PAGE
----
One of the key issues which has been raised by many folks regarding the Internet world is the financial model. How do you pay for this stuff? This has specifically been the question when it came to the world of newspapers and publishing. It seems that things are a changing.
Several studies recently reported by “News & Tech” indicate that online publishers are beginning to develop “for pay” solutions – which is crucial for the success of content on the web. A report from FTI Consulting indicated that a landscape in which consumers will pay to receive news and information on their mobile devices — a reversal from how consumers perceive content on the Web. The firm stated, “The data … suggests that the public’s desire for consuming content on-the-go will drive strong growth for e-reader friendly devices. And these models hint at a return to paid subscriptions and a print-like advertising model.”
Another study by the Newspaper Association of America (NAA) stated that newspaper websites continue to dominate the Internet landscape. Citing analysis conducted by comScore, NAA said that newspaper websites attracted 102.8 million unique visitors last September, 61 percent of all adult Internet users. The survey also indicated that newspaper websites reach 55 percent of 25-to-34-year-olds and 73 percent of individuals in households earning more than $100,000 a year. “This data from comScore reinforces how newspaper publishers are leveraging original, high-quality content to build a powerful and engaged audience in the digital space,” said NAA President and CEO John F. Sturm in a statement.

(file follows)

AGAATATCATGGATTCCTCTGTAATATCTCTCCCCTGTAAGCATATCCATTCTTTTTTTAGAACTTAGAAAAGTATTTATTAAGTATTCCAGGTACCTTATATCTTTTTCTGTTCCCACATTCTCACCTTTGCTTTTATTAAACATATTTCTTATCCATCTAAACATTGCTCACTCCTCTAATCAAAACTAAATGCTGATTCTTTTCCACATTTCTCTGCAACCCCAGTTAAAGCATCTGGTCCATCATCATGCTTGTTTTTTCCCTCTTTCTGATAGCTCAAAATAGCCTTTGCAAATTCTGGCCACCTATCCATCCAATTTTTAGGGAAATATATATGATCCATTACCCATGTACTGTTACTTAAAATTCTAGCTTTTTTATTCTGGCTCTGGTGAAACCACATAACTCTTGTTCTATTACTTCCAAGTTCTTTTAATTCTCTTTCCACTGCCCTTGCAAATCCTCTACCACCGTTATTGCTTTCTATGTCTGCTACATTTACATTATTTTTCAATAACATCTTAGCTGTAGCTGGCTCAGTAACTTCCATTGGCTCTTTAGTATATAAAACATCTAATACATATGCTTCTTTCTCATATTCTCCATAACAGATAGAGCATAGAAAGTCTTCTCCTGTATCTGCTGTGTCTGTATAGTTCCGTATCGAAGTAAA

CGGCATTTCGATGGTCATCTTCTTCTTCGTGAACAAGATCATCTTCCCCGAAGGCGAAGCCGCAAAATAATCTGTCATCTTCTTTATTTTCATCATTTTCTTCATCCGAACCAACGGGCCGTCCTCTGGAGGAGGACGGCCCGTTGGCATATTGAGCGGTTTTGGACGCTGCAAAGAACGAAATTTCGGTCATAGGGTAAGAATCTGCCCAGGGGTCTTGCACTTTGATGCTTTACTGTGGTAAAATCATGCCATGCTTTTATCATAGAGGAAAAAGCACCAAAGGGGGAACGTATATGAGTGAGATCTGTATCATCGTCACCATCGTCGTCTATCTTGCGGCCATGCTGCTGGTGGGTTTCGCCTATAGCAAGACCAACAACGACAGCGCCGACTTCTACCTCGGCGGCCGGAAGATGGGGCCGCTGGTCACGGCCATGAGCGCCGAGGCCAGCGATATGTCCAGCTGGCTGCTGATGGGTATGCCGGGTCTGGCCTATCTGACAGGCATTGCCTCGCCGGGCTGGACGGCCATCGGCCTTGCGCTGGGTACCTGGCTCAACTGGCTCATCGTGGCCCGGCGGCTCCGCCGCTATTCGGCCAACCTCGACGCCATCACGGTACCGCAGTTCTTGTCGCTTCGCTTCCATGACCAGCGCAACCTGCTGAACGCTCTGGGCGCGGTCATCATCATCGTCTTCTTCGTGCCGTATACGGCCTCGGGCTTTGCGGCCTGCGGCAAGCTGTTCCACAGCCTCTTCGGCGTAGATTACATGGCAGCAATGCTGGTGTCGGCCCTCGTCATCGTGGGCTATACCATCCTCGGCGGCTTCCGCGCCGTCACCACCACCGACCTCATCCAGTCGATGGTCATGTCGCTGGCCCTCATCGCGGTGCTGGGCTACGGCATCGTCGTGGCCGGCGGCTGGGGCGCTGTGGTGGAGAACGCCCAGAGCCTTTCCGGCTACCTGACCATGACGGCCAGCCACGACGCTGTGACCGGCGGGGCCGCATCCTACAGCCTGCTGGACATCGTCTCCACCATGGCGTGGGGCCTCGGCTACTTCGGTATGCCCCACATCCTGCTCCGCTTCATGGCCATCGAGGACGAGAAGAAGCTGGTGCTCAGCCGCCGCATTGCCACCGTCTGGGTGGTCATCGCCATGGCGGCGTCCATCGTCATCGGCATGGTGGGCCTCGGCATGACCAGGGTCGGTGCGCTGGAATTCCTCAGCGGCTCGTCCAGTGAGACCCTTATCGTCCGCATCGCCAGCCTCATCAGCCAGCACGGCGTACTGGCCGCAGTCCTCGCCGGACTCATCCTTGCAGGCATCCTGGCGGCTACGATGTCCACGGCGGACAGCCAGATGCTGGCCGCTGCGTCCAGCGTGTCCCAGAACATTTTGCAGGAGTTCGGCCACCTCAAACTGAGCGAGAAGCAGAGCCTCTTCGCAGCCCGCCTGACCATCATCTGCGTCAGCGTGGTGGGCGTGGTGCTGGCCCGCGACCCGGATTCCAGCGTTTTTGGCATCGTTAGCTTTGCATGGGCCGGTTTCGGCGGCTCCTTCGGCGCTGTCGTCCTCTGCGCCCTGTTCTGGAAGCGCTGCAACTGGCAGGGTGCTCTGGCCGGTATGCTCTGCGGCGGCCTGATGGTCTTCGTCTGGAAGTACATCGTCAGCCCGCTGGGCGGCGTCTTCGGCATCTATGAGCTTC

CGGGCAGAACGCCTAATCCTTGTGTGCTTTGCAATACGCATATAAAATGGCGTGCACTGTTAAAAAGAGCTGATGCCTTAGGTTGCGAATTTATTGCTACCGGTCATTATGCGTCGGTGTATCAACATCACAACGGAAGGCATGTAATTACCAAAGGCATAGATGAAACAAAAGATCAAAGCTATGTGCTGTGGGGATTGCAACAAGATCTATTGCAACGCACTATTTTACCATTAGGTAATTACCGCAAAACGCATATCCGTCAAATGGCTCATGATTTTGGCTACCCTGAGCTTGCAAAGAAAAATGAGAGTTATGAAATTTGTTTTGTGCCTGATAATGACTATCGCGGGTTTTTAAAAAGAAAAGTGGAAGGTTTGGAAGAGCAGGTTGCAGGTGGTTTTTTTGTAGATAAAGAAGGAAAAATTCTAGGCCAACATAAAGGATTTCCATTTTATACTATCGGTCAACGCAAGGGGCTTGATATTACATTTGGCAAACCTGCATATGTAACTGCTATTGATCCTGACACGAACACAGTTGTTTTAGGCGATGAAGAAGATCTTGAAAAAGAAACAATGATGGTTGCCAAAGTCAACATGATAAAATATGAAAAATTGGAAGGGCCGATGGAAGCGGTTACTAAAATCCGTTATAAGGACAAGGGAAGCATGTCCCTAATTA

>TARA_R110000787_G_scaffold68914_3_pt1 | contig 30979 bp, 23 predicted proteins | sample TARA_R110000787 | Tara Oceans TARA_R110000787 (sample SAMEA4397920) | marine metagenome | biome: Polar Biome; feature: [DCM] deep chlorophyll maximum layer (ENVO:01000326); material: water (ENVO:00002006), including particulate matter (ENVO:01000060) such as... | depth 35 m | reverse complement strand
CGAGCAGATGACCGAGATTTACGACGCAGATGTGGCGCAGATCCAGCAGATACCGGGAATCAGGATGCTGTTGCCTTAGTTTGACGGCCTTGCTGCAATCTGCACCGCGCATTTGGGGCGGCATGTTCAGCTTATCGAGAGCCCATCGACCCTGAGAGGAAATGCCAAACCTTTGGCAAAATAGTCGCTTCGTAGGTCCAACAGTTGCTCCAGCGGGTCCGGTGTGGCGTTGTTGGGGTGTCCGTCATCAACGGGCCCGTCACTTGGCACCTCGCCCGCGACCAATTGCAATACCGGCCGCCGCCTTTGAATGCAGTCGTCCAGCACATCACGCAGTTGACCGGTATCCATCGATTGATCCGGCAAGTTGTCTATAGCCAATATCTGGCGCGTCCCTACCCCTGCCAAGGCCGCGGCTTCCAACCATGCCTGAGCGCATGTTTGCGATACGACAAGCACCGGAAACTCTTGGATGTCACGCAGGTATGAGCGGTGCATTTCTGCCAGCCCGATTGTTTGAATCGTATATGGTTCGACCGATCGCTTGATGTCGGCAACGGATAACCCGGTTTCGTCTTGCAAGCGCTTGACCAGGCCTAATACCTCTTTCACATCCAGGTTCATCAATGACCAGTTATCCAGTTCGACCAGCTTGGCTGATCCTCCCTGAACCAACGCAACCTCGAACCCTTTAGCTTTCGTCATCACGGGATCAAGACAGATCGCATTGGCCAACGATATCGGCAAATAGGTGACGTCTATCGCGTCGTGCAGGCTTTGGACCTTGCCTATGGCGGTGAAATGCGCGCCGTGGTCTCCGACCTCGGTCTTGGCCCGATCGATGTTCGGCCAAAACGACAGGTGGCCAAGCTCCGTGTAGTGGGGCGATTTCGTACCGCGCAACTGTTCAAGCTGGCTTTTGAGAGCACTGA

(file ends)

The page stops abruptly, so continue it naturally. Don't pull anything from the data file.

Yes, everything is changing — but there are still plenty of opportunities. We just can’t keep looking under the same bushes.
I’m back from another trip – they seem to be coming with more frequency the past few years. This time it was to our nation’s Capitol for our industry’s annual political event. Like it or not, it’s important for all of us to be involved with our legislative process. It may not move the way we want, or as fast as we might wish – but that’s democracy. And we all need to play a role.
Over the past few years PIA has made a commitment to support this activity – at no little cost. As important as it is for us “staffers” to be here, it’s so much more important when a Congressman or Senator has a real life company owner/voter in front of them. If someone has taken the time to make a visit, our representatives understand it must be important, and the more voices which are heard the more likely the message is understood. Congratulations to all the individuals who make time to visit or contact their representative! We may not get exactly what we need or want – but consider this. What would happen if no one was voicing print’s issues to Congress?
I had a thoughtful conversation the other day with one of our members – a long-time sales rep and sales manager. It was regarding the concept of value-added. He had seen a recent “Hotline” article in our newsletter and was concerned it was sending a message which was negative to the sales force. Continue reading
Trade associations tend to move relatively slowly – OK, very slow – when dealing with industry issues. Boards are comprised of diverse leadership and frequently the staff has a different perspective on industry concerns. But I was very glad to see the action which the Printing Industries of America’s Board of Directors took late last month.
Printing Industries of America (PIA) is going to take an aggressive role in working with its affiliates (there are 24 of us), and other organizations, to develop messaging to reinforce the “value of print.” PIA developed material and a web site last year, but it was PIA Southern California which took the bull by the horns and created a serious campaign, which may very well be the one adopted by the national organization.
Although we may not see anything in the next month or two, this action will help focus the industry’s efforts to combat the insidious messaging that print is dead. Congratulations to the Board of Directors. They stopped kicking the can down the road.